Conservation is full of campaigners.
I guess I’m a campaigner too, in as much as I’ve tried to raise awareness about issues that I think matter and are lacking attention. Perhaps the one that I’ve been most impassioned about is the Arabian leopard.
Practically speaking, it ticks all the boxes for me:
- No-one has ever heard of it – so a handful of voices can make a big difference.
- It lives in the Middle East – so it’s an excuse to simultaneously bust myths of how dangerous and scary that region can be.
- It’s right on the edge – there’s probably 200-250 left, that’s all.
- The time frame is now – the next decade will probably decide whether it survives or vanishes.
- And lastly, once folks know about it, it’s not so hard to get them motivated about saving this handsome fellow.
Mix all of these things together, and there’s a project that I can really get excited about. As optimistic as I am, for larger global issues, it’s hard to imagine making much of an impact on your own unless you’re devilishly handsome with your own TV series.
Sometime, of course, you should try anyway. But time is short, conservationists are few and the problems are many (but not insurmountable). All in all, I’m an advocate for picking your battles wisely. (Incidentally, environmentalists to have rather a reputation for moaning a lot, so there’s another good reason to chose your campaigns wisely.)
Choosing What To Support:
There’s lots that I don’t tend to get involved in, or perhaps don’t even really support:
Organic food for example – In an ideal world, grand, but at the cost of more land converted to agriculture? I could debate on this until the (organic) cows come home, but read this first.
Nuclear energy – Quite a good idea actually. Running a country entirely on renewable energy is some way off. A sensible mix of technology is much more practical. Sorry Greenpeace, you need to be a bit less dogmatic.
Greenpeace – Speaking of which, they’ve done some incredible things. We largely owe the continued existence of several marine mammal species to them. I won’t criticise, but I do tend to think that they moan more than they offer practical solutions, so I tend not to campaign.
Badgers – I’m sorry, I just don’t think this issue is important (when compared serious issues like global biodiversity loss). The real issue is that scientific evidence is ignored, which is simply embarrassing. Imagine if you could garner as much support for curbing deforestation in Indonesia as you could for saving a few badgers.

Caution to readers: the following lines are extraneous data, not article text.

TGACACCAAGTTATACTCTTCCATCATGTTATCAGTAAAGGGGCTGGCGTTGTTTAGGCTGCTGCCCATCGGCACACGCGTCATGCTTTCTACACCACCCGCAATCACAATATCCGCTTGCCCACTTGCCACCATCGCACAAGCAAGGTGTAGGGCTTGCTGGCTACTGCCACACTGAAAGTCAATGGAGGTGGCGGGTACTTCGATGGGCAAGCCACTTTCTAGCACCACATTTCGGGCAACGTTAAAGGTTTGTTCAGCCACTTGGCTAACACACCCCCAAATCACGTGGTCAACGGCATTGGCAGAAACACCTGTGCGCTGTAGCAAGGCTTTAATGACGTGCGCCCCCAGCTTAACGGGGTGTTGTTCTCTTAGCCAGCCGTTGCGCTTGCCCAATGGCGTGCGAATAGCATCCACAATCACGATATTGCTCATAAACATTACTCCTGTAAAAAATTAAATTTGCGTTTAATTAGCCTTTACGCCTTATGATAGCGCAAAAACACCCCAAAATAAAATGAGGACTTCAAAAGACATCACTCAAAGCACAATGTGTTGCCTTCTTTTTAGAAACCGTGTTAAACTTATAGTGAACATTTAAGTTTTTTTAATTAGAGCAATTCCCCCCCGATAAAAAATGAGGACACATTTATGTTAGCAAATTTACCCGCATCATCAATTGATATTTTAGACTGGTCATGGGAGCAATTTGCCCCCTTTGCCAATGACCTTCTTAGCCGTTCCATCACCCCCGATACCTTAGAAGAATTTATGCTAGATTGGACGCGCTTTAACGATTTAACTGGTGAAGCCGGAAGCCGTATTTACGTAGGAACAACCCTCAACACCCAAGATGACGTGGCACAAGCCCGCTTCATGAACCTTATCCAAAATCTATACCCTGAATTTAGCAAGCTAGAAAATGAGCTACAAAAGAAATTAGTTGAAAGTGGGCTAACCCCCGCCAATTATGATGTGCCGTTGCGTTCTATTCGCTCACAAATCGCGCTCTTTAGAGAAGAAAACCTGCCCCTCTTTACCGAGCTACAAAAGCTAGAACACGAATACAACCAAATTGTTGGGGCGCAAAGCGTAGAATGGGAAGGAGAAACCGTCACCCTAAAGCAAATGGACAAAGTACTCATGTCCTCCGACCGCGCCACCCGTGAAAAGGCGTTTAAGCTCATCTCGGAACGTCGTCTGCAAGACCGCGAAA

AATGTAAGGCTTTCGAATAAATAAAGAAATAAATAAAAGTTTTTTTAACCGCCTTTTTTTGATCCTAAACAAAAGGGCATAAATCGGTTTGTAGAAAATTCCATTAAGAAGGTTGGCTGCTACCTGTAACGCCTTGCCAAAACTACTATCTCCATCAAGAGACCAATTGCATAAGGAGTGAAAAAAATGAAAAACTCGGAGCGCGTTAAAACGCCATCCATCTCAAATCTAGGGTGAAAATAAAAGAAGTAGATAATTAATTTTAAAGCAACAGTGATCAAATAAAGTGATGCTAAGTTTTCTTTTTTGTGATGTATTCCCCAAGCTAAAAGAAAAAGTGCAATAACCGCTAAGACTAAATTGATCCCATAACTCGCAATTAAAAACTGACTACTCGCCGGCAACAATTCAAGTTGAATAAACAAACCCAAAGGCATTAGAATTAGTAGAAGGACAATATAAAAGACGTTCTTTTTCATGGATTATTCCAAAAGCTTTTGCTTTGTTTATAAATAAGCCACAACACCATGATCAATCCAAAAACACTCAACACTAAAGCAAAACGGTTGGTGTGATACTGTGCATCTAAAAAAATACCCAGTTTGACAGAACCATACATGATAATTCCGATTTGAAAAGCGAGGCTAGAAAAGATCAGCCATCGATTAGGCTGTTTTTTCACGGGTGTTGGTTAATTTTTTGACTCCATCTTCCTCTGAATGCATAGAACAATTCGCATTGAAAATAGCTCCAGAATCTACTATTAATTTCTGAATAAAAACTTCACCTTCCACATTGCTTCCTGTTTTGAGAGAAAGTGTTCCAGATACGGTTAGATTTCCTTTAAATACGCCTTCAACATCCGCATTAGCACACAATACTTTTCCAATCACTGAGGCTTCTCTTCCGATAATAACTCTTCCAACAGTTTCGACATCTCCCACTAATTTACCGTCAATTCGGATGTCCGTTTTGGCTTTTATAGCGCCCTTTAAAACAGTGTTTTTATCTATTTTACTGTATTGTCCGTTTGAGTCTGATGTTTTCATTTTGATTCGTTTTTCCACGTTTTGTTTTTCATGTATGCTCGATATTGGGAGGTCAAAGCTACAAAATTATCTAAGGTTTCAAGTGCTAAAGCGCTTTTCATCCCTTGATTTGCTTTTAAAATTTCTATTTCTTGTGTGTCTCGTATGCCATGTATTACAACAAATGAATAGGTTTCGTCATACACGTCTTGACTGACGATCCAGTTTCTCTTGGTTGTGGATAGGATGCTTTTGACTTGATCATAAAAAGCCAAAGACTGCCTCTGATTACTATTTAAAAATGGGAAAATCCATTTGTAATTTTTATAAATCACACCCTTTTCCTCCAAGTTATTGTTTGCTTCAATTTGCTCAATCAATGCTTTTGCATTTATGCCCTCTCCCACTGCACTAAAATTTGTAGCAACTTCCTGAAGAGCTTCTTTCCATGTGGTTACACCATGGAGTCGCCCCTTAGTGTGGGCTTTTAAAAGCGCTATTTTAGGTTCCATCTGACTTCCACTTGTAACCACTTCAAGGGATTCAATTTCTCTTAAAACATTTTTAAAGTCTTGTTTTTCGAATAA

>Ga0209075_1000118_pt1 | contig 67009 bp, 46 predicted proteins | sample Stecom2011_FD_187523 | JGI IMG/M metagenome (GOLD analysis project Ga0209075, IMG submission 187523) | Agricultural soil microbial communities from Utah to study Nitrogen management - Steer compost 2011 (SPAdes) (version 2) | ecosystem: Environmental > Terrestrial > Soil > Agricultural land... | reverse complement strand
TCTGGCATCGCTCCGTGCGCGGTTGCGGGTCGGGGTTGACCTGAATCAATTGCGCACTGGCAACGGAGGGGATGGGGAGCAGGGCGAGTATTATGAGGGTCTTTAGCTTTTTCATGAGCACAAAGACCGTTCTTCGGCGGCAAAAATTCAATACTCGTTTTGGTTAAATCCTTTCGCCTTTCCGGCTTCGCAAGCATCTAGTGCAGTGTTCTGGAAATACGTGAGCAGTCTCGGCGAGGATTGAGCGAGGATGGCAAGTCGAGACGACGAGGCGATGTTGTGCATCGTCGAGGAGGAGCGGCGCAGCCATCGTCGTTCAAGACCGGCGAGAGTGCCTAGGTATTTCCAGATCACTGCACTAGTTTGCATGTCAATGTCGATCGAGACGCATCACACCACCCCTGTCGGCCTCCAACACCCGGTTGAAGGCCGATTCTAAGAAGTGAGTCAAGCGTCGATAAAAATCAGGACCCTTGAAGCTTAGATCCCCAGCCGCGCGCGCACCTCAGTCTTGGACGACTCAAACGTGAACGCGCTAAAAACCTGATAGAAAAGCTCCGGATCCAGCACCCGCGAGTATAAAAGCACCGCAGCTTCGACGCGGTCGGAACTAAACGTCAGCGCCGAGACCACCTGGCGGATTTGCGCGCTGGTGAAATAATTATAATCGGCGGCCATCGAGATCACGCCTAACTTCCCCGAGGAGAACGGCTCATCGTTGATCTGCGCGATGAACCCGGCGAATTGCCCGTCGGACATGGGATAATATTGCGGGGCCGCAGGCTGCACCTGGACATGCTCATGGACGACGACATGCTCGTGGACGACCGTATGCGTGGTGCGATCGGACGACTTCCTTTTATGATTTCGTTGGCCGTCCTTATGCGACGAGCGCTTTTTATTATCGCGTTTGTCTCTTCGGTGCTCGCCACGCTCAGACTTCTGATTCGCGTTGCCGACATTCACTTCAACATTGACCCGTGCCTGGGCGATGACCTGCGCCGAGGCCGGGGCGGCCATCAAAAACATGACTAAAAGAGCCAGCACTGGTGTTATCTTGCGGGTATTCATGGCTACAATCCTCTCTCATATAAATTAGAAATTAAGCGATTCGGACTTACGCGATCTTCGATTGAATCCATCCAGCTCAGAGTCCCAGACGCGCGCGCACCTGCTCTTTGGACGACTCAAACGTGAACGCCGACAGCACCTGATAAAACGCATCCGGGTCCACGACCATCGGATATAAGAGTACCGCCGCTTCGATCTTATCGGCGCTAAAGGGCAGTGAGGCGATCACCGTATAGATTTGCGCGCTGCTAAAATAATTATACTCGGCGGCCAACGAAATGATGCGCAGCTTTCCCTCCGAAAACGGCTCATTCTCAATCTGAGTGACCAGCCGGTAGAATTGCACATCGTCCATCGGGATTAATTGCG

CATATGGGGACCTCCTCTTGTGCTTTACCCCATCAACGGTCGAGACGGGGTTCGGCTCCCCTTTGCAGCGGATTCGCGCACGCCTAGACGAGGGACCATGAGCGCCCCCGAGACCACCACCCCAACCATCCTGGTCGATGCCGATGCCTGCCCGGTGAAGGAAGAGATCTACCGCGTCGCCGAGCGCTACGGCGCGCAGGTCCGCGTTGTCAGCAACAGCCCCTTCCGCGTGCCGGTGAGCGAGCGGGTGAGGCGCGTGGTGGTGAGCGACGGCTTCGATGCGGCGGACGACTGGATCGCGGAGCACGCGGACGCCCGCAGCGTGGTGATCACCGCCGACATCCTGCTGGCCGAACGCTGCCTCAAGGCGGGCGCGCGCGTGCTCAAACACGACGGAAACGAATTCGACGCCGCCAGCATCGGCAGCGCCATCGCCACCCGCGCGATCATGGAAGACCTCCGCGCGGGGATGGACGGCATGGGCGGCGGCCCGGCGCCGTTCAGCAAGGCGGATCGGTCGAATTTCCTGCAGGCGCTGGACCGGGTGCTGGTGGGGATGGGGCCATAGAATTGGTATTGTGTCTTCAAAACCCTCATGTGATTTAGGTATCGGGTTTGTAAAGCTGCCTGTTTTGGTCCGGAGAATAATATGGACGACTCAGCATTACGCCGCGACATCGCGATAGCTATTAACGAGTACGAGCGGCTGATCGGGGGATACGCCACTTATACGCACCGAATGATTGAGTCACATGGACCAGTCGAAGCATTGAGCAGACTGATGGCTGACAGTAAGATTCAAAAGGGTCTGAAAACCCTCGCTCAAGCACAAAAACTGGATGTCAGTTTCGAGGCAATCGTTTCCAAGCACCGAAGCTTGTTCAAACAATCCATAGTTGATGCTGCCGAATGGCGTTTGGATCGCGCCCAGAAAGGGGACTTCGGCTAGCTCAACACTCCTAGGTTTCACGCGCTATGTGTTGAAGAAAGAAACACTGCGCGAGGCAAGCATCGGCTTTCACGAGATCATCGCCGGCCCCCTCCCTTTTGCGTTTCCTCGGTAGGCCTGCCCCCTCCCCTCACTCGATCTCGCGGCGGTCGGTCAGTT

But, gathering pace recently, there’s really is a big, powerful campaign, that I really can support.
Divestment From Fossil Fuels:
All sorts of organizations, from are getting excited about this, and it’s spreading across the country and around the world. What does it mean?
Divestment is the opposite of an investment – it simply means getting rid of stocks, bonds, or investment funds that are unethical or morally ambiguous.
The desired outcome is to slowly starve the fossil fuel industry of investment, and as a result, resource exploration will be harder to fund and more climate change inducing fossil fuels will stay in the ground. For more information, take a look at the Fossil Free website,
Is it a good idea? Mostly yes. Here’s why I like it.
- Fossil fuels will run out eventually anyway – that’s a fact. If we make it happen sooner then we’ll hopefully avoid some of the harmful effects of burning it all.
- It’s not a knee-jerk reaction. It’s a slow, targeted campaign. It won’t cause these industries to collapse suddenly, that wouldn’t be good for the millions of people (including you and me) that are of course energy consumers.
- Fossil fuels will get more expensive. We’ve dug up and burnt a lot of the easy to reach stuff. So we’re just pushing the process along a little..
- By contrast, renewable energy technologies will become more attractive and competitive, and a little more investment might be freed up for them.
But here’s an important point. I don’t think big bad industries are all evil. Sure, a minority might be, but most people are good people, just with slightly different priorities. What I hope will happen is that energy companies – who know an awful lot about producing energy – will realise they need to make the move towards renewable, and perhaps some are already.
Shell have invested in algal biofuels, Statoil make a point of highlighting their research in carbon capture. Do they mean it, or is it greenwashing? Only time will tell.
But in a nutshell, encouraging your university (or any other organisation) to divest from fossil fuels, seems to me to be one of the most exciting campaigns you can get involved with.
If you want to read more, about both sides of the arguments…
– Climate change groups split on fossil fuel divestment
– Fossil fuel divestment: climate change activists take aim at Australia’s banks
– Does Divestment Work?
– Glasgow ‘first university in Europe’ to divest from fossil fuel firms
– Why Climate Change Divestment Will Not Work
Lastly, if you’re still keen to do something right now, you could also switch your home energy supplier to Good Energy, which seem to have a pretty good reputation.